Lambeth police have so far not commented on the coffee house idea.

-- END --
Link to Drug War Facts
Please make a generous donation to support Drug War Chronicle in 2007!          

PERMISSION to reprint or redistribute any or all of the contents of Drug War Chronicle (formerly The Week Online with DRCNet is hereby granted. We ask that any use of these materials include proper credit and, where appropriate, a link to one or more of our web sites. If your publication customarily pays for publication, DRCNet requests checks payable to the organization. If your publication does not pay for materials, you are free to use the materials gratis. In all cases, we request notification for our records, including physical copies where material has appeared in print. Contact: StoptheDrugWar.org: the Drug Reform Coordination Network, P.O. Box 18402, Washington, DC 20036, (202) 293-8340 (voice), (202) 293-8344 (fax), e-mail [email protected]. Thank you.

Articles of a purely educational nature in Drug War Chronicle appear courtesy of the DRCNet Foundation, unless otherwise noted.

Issue #202, 9/7/01 Editorial: How Soon We Forget | Michigan Drug Warriors Drive Marijuana Activists to the Brink, Then Gun Them Down: Standoff Ends With Two Dead at Rainbow Farm | Federal Prosecutors Running Scared in 9th Circuit, Ask Court to Reverse Buckland Finding on Mandatory Minimums and Post-Conviction Sentence Enhancements | Annals of Prop. 36:00:00 Orange County Court Extends Provisions to Paraphernalia Offenses, Alameda DAs Fight to Keep Drug Offenders in Jail Pending Conviction | Veterans Group Passes Anti-Drug War Resolution | Cannabis Cafes in London? Brixton Discusses Amsterdam-Style Coffee Houses | Narco News Gains Congressional Ally in "Drug War on Trial" Lawsuit | Colombian President Calls for Global Summit to Evaluate Anti-Drug Policies | Newsbrief: Needle Exchange in Springfield and Atlanta | Witness for Peace Delegation to Take on Drug War | Net Scan: Alan Bock, Jamaica Commission | T-shirts for Victory! Special Offer and Appeal from DRCNet This Month | Action Alerts: Ecstasy Bill, HEA, Mandatory Minimums, Medical Marijuana, John Walters | HEA Campaign Still Seeking Student Victim Cases -- New York Metropolitan Area Especially Urgent | The Reformer's Calendar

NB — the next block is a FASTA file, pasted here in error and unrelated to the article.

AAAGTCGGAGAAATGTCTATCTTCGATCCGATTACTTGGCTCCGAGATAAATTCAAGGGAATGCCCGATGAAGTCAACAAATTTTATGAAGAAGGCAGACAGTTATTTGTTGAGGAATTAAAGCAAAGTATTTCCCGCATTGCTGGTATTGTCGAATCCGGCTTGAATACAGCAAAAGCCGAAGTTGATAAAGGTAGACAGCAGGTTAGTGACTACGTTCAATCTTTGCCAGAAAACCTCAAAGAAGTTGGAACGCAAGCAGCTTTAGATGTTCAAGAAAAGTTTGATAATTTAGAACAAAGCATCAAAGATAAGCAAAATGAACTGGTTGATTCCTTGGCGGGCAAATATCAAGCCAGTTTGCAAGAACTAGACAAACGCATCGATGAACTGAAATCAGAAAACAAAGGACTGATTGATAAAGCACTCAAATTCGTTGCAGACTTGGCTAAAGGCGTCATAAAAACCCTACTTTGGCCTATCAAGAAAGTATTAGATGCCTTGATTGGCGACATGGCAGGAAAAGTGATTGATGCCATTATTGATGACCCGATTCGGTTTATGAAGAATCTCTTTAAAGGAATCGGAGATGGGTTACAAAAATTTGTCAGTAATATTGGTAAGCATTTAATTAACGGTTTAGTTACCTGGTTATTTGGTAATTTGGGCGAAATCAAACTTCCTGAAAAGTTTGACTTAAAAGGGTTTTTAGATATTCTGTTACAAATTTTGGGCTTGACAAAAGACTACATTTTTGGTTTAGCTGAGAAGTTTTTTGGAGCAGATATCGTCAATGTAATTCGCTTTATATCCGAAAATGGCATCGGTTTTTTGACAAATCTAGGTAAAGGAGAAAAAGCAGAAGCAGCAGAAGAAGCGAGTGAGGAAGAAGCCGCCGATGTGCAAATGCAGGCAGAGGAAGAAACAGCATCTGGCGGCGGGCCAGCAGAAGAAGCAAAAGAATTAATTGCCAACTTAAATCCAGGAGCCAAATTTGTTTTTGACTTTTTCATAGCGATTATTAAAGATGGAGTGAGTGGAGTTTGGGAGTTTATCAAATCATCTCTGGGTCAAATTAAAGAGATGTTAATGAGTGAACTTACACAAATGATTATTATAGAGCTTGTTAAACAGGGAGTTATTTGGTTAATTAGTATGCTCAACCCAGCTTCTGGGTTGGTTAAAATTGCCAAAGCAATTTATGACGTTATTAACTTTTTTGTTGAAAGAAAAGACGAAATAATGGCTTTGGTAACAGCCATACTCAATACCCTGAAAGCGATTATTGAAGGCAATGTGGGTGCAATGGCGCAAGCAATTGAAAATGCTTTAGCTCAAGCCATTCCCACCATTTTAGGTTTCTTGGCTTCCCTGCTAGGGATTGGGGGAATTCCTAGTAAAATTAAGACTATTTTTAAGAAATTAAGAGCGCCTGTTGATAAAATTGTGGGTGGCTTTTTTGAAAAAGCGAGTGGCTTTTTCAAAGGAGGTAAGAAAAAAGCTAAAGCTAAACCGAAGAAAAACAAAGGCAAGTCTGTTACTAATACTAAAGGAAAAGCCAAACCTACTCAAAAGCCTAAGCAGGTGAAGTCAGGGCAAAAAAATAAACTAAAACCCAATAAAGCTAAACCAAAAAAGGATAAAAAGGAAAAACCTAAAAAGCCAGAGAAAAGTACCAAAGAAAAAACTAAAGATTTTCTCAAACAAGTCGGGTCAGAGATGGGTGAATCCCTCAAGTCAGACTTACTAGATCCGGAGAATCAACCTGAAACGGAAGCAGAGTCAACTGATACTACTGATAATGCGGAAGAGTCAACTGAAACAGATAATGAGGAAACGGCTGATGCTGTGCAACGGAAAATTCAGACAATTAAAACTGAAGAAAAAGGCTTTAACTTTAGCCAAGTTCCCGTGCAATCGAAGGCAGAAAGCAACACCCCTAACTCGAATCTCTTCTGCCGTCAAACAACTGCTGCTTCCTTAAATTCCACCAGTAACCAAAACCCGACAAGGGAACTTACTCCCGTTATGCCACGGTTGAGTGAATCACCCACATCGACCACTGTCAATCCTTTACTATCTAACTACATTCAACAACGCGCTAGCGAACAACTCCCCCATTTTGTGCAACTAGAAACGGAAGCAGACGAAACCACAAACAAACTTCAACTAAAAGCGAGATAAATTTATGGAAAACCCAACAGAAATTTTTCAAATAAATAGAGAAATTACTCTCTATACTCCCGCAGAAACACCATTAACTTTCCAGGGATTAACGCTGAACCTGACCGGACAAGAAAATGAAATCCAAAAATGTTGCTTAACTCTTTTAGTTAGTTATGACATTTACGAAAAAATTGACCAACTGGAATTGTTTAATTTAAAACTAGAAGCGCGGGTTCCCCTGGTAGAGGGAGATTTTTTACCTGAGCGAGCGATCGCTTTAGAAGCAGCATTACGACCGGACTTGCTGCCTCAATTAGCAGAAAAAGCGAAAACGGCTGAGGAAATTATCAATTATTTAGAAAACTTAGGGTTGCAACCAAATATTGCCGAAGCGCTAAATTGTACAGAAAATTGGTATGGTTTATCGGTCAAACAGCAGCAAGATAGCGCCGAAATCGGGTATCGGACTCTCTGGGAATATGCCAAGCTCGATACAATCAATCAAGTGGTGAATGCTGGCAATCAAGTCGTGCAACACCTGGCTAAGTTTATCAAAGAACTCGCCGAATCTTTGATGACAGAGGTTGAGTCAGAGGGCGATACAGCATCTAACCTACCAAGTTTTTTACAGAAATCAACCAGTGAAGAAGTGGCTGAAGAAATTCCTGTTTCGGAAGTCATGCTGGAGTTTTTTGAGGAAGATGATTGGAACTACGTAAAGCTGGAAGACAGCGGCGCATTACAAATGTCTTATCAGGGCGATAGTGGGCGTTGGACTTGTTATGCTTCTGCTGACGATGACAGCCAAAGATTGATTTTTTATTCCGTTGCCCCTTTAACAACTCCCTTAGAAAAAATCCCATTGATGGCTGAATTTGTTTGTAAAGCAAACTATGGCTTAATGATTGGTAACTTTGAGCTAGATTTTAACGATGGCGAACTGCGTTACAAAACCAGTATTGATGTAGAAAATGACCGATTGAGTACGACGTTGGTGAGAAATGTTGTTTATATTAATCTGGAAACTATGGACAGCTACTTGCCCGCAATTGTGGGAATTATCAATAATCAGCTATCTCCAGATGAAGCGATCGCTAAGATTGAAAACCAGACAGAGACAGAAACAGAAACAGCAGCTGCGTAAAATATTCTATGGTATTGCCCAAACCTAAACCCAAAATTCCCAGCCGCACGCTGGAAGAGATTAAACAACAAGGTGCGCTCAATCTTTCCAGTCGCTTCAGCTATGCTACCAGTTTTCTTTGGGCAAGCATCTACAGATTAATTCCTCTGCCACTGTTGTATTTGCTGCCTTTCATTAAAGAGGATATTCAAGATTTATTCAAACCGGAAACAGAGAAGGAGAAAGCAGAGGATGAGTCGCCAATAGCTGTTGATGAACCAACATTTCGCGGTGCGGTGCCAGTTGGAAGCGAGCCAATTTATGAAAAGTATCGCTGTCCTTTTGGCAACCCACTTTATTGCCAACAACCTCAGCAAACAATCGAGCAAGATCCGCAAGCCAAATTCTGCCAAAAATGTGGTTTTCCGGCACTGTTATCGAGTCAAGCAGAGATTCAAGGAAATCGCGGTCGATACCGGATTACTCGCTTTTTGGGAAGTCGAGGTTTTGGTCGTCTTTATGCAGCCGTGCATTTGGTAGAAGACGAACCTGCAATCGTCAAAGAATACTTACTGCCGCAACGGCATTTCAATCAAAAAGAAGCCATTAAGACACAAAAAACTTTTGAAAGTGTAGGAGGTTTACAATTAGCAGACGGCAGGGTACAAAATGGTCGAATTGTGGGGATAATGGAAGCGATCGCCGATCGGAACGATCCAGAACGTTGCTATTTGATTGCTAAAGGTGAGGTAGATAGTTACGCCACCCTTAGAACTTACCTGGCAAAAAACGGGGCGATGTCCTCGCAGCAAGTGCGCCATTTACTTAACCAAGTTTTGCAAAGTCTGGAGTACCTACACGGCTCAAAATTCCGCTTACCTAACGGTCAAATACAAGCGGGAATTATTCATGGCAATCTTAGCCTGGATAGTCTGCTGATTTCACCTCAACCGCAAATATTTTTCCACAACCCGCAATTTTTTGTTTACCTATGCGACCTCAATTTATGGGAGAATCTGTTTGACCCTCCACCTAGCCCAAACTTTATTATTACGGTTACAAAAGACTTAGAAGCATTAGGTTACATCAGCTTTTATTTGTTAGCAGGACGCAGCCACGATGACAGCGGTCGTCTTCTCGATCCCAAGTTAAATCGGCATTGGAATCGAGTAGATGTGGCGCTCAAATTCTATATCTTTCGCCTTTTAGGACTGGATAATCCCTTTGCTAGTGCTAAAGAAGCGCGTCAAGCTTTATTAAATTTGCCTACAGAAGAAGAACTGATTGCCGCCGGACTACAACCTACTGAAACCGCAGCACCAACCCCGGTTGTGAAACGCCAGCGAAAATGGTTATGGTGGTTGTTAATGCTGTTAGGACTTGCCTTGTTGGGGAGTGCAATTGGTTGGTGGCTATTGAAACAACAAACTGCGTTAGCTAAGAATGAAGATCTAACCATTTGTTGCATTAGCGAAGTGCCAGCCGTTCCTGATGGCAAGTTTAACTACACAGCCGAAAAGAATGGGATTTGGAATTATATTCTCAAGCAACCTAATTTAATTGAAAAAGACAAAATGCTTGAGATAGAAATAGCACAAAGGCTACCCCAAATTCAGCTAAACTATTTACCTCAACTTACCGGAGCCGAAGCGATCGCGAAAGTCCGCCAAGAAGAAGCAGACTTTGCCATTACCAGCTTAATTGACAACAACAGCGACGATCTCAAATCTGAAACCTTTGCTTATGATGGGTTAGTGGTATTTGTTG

Mail this article to a friend
Send us feedback on this article
This issue -- main page
This issue -- single-file printer version
Drug War Chronicle -- main page
Chronicle archives
Subscribe now!
Out from the Shadows HEA Drug Provision Drug War Chronicle Perry Fund DRCNet en EspaŮol Speakeasy Blogs About Us Home
Why Legalization? NJ Racial Profiling Archive Subscribe Donate DRCNet em PortuguÍs Latest News Drug Library Search
special friends links: SSDP - Flex Your Rights - IAL - Drug War Facts

StoptheDrugWar.org: the Drug Reform Coordination Network (DRCNet)
1623 Connecticut Ave., NW, 3rd Floor, Washington DC 20009 Phone (202) 293-8340 Fax (202) 293-8344 [email protected]